A slump in power demand from financially-stressed distribution companies might have made India's coal crisis appear a thing of the past. However, the calm could be short-lived; state-owned Coal India Ltd (CIL) has been forced to shut operations at five of its large mines, ahead of a likely revival in power demand during the general elections.
The world's largest coal miner has had to slash production and offtake targets across coalfields, as power stations are flush with coal and utilities are reneging on commitments. With the environment ministry sitting on applications to increase the environment clearance (EC) limit, work has come to a halt at mines, impacting output of around 15 million tonnes (mt).
However, the worst might still be waiting to come, as a delay in capacity expansion approval will hit production and CIL will be left with limited supply of incremental coal amid a demand revival with the likely economic growth pick-up next financial year. "For the first time, we are facing this strange problem. Production plans are going awry as those were based on commitments from utilities, which now are reluctant to lift coal. We might end up missing offtake targets - for no fault of our own," said a senior CIL executive.
The company's concern is reflected in data for month-wise production and offtake growth this financial year. Until September, offtake growth had exceeded production growth every month (see chart). But since September, the balance has tilted in favour of production as offtake has taken a beating.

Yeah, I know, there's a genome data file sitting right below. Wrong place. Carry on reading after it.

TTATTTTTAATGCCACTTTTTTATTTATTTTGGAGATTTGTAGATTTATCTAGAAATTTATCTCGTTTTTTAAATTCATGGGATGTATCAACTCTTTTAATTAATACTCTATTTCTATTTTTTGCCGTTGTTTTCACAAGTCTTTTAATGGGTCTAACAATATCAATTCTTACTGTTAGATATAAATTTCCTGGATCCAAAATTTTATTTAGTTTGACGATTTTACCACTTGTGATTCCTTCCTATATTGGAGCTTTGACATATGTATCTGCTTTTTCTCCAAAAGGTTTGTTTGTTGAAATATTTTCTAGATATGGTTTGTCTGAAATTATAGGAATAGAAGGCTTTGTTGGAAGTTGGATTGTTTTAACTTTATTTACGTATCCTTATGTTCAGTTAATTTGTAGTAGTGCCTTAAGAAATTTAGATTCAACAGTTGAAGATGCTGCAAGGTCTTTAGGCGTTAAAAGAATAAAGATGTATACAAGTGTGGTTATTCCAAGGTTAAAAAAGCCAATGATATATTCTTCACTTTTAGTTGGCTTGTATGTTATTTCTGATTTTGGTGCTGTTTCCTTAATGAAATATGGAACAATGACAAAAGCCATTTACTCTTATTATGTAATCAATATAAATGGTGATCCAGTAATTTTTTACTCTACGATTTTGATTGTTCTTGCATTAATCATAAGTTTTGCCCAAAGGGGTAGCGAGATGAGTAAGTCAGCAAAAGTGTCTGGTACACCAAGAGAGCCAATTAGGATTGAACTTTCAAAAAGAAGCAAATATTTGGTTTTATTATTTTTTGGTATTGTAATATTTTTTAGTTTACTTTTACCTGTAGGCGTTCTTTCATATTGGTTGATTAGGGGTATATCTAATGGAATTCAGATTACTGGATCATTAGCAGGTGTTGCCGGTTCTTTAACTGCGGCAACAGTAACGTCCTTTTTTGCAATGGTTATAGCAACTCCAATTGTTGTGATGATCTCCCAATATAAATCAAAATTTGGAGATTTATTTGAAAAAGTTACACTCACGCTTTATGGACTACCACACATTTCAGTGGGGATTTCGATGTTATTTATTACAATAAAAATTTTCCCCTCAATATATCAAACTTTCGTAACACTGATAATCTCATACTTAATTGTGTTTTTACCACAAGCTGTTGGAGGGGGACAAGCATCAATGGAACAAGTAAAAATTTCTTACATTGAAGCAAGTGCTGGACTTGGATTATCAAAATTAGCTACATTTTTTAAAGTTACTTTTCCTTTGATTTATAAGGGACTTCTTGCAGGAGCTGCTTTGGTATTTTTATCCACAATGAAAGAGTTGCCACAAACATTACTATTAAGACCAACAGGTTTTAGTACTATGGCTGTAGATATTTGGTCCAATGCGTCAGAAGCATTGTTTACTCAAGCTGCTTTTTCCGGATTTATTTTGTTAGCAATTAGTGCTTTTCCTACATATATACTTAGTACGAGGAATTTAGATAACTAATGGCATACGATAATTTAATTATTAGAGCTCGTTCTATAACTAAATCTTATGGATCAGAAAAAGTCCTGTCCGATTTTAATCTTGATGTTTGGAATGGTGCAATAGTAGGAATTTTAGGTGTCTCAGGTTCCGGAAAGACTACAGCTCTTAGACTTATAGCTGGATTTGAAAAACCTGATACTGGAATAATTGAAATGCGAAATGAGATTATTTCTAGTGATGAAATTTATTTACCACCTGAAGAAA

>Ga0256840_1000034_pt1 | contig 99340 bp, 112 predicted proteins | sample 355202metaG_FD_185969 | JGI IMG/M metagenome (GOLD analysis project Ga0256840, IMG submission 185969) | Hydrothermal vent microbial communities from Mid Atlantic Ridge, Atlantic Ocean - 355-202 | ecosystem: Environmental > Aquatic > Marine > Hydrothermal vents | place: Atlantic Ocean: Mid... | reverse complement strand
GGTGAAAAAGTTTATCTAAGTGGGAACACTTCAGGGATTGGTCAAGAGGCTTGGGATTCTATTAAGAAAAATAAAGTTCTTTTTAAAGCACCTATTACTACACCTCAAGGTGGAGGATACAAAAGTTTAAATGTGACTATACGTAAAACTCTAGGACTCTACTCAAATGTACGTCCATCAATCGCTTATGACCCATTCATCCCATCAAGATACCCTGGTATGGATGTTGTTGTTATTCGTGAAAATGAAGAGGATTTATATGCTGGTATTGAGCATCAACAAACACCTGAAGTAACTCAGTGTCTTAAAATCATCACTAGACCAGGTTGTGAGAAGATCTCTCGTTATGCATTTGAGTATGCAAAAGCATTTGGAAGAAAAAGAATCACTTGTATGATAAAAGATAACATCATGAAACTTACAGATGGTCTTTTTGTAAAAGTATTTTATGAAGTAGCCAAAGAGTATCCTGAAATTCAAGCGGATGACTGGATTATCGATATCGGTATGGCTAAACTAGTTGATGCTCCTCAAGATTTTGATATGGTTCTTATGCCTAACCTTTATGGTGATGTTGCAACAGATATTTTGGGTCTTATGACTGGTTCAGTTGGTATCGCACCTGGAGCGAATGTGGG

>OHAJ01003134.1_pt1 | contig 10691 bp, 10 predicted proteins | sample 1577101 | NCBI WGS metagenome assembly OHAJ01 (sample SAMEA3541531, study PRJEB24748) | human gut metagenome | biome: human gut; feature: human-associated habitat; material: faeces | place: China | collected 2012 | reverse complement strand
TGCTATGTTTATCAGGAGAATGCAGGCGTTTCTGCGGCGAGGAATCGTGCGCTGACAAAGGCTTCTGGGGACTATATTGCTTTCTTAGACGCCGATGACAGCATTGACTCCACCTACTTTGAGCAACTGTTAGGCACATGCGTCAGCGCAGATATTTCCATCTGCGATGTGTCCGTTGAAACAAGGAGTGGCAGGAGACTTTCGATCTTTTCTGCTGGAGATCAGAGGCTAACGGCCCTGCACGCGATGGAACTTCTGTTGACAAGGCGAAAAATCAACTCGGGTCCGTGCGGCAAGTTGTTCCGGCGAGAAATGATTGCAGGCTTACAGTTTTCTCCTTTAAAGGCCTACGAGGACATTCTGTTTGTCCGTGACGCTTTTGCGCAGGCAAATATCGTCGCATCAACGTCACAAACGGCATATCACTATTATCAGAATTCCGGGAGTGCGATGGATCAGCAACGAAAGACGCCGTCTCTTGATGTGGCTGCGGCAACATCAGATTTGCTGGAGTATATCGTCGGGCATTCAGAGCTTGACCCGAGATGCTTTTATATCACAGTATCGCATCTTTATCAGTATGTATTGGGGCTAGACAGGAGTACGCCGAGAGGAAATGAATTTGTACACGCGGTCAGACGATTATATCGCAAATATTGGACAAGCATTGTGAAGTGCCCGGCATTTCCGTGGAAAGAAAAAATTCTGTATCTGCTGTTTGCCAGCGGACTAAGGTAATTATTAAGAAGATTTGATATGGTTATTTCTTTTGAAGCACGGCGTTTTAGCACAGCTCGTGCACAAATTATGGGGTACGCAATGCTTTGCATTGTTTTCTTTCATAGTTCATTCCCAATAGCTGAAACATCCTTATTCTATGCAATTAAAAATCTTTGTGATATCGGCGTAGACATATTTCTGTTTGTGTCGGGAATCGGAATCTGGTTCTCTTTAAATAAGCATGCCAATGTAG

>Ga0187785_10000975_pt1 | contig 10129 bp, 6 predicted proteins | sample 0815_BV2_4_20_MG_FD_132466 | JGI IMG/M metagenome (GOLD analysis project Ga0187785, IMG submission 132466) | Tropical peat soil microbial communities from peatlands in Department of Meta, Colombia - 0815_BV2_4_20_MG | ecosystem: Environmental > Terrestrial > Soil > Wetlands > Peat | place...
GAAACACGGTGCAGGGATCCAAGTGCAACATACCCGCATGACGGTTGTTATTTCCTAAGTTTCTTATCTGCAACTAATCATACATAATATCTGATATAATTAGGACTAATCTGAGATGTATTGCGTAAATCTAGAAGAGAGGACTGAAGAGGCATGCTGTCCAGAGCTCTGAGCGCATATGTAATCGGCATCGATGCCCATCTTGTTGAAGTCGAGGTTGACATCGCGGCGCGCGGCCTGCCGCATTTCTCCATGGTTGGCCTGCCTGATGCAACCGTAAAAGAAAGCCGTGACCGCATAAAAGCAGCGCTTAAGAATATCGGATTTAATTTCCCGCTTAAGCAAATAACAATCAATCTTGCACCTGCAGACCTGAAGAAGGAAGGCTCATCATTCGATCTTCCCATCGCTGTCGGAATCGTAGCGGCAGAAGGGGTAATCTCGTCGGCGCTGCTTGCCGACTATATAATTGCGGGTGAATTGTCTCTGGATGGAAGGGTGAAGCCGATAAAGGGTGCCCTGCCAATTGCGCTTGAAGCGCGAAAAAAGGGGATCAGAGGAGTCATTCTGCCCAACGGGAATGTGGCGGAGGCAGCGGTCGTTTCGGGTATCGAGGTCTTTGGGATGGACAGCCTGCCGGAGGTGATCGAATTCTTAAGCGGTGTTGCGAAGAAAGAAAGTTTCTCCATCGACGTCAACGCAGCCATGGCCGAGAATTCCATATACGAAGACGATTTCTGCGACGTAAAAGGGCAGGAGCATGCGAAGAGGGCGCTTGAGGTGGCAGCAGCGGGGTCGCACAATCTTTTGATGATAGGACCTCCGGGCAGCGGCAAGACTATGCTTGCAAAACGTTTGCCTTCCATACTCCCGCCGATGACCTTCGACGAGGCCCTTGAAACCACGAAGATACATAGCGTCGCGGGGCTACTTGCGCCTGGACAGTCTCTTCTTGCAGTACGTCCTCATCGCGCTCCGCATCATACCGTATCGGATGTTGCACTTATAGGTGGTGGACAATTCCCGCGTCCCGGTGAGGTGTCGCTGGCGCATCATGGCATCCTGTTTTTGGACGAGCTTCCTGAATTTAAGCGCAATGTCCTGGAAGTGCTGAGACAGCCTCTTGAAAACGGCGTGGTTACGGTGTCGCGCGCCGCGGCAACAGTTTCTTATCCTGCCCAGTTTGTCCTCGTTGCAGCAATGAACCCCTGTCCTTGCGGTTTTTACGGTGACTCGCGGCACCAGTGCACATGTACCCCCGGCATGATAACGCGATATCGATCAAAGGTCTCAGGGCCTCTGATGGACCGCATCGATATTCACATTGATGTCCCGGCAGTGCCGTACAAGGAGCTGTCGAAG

The shift could dent the financial performance of CIL, already grappling with a drop in realisation in e-auction sales, which pulled down its profits 11 per cent to Rs 3,894 crore in the December quarter.
The company is forced to curtail supplies even as increasing production leads to a build-up of stocks. At the end of February, Coal India had pit-head stocks of over 40 mt piled up at its mines. "We want to supply this coal but lack of demand has tied our hands," the executive said.
Haryana has joined the league of states requesting the coal miner to lower supplies because what until recently was a problem of shortfall seems to have become a problem of plenty, at least for now. "We have just received a letter from Haryana Power Generation Corp (HPGCL) asking to stop supplies. HPGCL did not lift any coal from CIL in January and February," another CIL executive said. Haryana's letter follows similar requests from West Bengal, Rajasthan and Gujarat.
A decline in demand for coal and power might cost CIL a few hundred crores of rupees in revenue but it comes as a blessing in disguise. A lowered offtake would help the miner tide over the output crunch it is facing due to the environment ministry's delay in processing applications for renewal of EC limit at crucial mines. The company sees 15-20 mt knocked off from the current year's output target of 482 mt.
The affected projects include subsidiary Mahanadi Coalfields Ltd's (MCL's) Lakhanpur mine in Odisha. The mine will produce four mt less than expected in the current financial year which will lead to a revenue loss of Rs 320 crore. "Overburden (layer of earth over deposit) has been removed and coal is lying exposed there. But we cannot mine as EC has not been renewed," a CIL executive said. Also, mining activities had been stopped in Bina, Krishnapila and Block B mines of Northern Coalfields since February 21. This led to a production loss of over two mt. Production was being cut at MCL's Bhubaneshwari mine. The subsidiary's Rajkura mine had also been closed for five days for want of a 'consent to operate'. Similarly, MCL's Kaniha mine had suffered a 1.8 mt production loss due to evacuation issues, the executive said.
Source- Business standard